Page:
About the SurveyIn 2002, the Center for Higher Education Policy Analysis at the University of Southern California conducted a national survey that analyzed perceptions of shared governance as well as functions and structure. The survey was undertaken as part of a three-year project titled “Challenges for Shared Governance: Improving Decision-Making Structure and Accountability in Higher Education.”
The research team, which included Dr. James Minor, research associate, sampled five categories of individuals from 763 colleges and universities: the campus’ chief academic officer or provost; the president or chair of the faculty governing body; and three department chairs selected from the liberal arts, the life sciences, the professional schools or the social sciences.
The response rate was 77 percent and there were 27 historically Black institutions among the sample.
Given that the number of HBCUs in 2002 was too low to allow meaningful conclusions to be drawn, Minor explains, he undertook to replicate the study on a population of historically Black institutions only.
Thus, in 2003, an identical survey instrument was distributed to 110 historically Black institutions. The results of the survey are currently being prepared for publication, but Minor was willing to share some early details with Black Issues.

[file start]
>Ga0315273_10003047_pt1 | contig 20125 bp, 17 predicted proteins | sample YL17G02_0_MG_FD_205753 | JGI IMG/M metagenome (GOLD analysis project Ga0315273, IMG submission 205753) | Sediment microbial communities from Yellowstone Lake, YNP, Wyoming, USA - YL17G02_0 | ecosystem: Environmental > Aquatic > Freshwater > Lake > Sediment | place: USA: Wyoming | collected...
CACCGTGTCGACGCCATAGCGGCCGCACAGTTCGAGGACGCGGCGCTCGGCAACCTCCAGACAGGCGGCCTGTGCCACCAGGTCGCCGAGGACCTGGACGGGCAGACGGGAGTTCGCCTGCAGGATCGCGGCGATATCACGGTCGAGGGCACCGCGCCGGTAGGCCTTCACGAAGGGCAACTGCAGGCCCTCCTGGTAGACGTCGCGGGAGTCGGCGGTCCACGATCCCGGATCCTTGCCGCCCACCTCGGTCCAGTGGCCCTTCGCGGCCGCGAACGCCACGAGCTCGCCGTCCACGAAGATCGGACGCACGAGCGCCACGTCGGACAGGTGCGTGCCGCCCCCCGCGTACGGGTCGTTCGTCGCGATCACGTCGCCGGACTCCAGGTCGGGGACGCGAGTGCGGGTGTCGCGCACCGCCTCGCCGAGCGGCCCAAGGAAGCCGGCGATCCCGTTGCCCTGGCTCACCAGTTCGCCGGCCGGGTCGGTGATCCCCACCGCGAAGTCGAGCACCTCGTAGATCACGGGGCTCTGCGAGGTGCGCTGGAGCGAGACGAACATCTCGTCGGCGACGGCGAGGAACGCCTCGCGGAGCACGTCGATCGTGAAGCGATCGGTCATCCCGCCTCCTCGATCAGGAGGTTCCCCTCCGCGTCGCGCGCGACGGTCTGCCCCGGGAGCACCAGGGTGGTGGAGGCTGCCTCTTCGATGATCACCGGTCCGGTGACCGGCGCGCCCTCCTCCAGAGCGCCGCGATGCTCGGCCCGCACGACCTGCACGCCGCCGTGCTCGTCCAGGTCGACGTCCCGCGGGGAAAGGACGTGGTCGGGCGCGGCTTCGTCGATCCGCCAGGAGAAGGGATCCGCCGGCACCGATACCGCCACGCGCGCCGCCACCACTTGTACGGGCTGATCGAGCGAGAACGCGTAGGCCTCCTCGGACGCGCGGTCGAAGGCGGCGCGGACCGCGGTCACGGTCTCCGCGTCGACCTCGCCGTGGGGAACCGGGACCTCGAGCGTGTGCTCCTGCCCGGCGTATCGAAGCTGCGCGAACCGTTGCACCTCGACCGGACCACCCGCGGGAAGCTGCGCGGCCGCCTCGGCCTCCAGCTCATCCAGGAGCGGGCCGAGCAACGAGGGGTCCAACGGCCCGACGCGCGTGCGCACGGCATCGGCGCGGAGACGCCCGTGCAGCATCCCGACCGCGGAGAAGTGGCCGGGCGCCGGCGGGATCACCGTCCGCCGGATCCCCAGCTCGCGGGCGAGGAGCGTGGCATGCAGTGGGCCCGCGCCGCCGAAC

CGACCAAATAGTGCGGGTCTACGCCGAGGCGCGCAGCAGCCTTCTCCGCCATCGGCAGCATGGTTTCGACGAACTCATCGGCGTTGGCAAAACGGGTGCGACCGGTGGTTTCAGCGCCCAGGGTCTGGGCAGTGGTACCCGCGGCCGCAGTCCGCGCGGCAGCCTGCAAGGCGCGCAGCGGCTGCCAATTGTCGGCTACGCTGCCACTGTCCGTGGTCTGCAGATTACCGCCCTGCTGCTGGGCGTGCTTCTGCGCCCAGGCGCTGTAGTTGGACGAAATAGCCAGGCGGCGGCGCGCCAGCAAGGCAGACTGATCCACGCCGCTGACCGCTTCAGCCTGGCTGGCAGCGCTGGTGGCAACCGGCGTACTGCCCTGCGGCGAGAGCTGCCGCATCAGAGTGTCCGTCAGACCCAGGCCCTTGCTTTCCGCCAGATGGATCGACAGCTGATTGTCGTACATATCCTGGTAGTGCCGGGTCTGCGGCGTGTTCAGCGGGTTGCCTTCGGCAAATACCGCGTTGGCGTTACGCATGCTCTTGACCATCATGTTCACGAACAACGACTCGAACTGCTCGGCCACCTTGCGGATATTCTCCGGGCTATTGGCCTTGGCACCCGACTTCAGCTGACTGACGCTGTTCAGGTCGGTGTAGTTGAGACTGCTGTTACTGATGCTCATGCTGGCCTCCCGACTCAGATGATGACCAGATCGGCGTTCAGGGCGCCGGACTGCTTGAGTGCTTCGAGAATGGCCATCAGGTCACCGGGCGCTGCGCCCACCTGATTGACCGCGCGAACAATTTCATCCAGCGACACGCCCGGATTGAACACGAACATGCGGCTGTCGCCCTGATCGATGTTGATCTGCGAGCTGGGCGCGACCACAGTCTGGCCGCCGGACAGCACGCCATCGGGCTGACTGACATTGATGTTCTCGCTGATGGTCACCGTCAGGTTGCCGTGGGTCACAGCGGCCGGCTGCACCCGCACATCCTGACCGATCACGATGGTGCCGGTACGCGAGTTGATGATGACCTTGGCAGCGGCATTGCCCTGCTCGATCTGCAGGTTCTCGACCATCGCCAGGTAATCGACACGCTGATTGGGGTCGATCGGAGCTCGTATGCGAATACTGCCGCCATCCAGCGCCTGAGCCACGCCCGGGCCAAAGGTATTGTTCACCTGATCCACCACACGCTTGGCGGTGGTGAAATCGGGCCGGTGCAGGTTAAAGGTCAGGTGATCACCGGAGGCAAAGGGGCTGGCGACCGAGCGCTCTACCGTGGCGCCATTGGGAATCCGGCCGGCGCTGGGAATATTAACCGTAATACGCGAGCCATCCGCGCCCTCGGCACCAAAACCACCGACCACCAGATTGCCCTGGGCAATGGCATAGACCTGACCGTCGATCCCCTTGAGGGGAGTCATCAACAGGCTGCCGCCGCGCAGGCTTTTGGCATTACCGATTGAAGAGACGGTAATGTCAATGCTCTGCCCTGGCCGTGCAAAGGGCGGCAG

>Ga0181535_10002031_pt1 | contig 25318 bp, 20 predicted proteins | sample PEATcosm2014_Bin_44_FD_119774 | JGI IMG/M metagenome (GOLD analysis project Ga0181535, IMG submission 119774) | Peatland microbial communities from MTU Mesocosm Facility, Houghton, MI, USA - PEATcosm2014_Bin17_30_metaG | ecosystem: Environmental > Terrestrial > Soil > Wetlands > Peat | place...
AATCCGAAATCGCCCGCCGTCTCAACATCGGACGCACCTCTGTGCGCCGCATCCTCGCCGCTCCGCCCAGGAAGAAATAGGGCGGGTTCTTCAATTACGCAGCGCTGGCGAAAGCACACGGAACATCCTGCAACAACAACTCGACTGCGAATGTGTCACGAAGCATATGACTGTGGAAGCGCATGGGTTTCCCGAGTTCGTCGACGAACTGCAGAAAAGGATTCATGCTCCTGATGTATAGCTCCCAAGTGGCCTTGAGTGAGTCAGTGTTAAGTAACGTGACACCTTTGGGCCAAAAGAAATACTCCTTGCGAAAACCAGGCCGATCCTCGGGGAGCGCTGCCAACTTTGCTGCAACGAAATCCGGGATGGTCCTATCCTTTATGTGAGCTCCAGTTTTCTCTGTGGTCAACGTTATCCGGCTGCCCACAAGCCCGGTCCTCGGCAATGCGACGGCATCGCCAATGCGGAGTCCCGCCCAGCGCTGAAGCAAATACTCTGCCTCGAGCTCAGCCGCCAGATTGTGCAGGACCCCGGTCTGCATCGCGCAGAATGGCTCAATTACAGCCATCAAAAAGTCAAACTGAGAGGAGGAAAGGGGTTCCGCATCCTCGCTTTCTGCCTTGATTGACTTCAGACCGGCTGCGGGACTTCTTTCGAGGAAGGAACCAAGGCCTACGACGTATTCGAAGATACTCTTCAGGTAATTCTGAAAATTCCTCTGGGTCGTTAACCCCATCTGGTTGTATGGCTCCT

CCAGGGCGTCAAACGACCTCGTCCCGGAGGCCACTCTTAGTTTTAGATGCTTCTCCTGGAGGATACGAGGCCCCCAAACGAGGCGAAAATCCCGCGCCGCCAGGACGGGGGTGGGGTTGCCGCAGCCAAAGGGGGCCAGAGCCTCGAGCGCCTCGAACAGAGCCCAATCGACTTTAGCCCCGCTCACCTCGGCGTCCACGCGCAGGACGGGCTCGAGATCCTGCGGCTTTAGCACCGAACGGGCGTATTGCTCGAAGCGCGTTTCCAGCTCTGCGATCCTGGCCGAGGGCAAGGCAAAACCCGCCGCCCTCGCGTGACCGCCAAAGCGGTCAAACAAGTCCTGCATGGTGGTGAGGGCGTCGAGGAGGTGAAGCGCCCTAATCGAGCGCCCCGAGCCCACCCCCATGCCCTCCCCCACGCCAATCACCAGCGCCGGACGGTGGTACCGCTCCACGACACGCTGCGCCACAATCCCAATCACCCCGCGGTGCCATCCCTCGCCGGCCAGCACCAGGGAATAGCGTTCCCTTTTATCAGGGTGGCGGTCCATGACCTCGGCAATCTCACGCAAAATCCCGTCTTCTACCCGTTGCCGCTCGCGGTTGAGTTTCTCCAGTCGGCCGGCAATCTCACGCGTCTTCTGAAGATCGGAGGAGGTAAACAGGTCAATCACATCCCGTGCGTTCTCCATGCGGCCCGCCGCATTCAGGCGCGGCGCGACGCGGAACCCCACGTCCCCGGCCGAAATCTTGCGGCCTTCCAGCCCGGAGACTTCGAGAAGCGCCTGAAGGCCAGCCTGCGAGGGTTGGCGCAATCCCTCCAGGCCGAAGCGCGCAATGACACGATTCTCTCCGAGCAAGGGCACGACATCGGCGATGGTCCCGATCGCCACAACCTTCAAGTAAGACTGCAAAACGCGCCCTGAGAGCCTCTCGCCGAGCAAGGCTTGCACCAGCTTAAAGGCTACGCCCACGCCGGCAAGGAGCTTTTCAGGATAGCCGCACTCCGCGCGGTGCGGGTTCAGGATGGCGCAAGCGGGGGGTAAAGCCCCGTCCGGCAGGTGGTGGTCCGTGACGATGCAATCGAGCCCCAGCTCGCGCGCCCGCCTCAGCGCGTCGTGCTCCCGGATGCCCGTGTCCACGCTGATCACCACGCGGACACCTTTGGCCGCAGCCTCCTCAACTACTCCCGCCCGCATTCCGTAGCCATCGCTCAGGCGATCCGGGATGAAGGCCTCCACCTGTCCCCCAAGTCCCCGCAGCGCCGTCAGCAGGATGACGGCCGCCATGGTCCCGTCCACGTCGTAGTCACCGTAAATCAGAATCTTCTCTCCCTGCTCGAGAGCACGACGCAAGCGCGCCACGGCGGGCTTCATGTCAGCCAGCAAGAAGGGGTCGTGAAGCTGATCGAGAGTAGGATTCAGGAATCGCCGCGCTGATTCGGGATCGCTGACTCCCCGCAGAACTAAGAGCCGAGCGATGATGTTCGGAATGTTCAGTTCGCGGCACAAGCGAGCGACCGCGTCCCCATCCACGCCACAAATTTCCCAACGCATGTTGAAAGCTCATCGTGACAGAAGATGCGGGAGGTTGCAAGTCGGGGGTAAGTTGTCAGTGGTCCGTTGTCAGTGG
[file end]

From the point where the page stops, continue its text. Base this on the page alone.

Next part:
The number of respondents in 2003 was 61, for a 57 percent response rate, though combining the 2002 and 2003 tallies yielded 88 institutions — a statistically significant proportion of the total. Seven of the schools surveyed were doctoral-granting institutions; 32 granted master’s degrees; and 49 granted baccalaureate degrees.
Minor notes that the survey found little difference between shared governance structures and functions at traditionally White and historically Black campuses.
“What we found is that faculty (at HBCUs) have their most substantial influence over undergraduate curriculum and tenure and promotion policies — and less influence over matters of athletics and selection of the president. That’s very similar to the 2002 sample.
“But there was one difference — at HBCUs, faculty actually have more influence over strategic and budget priorities than we found in the 2002 sample,” Minor adds. The most striking differences, however, were found on the perception side.About James Minor
Dr. James T. Minor came to the University of Southern California from the University of Wisconsin-Madison where he earned his Ph.D. in the department of educational administration and served as a special assistant to the vice chancellor for student affairs. He received his master’s in sociology from the University of Nebraska and a bachelor’s from Jackson State University.
His research interests include presidential leadership, institutional governance and decision-making and higher education policy. More details on his current work with the “Challenges for Shared Governance” research project may be found by visiting the Web site for USC’s Center for Higher Education Policy Analysis at <www.usc.edu/dept/chepa/gov/>.
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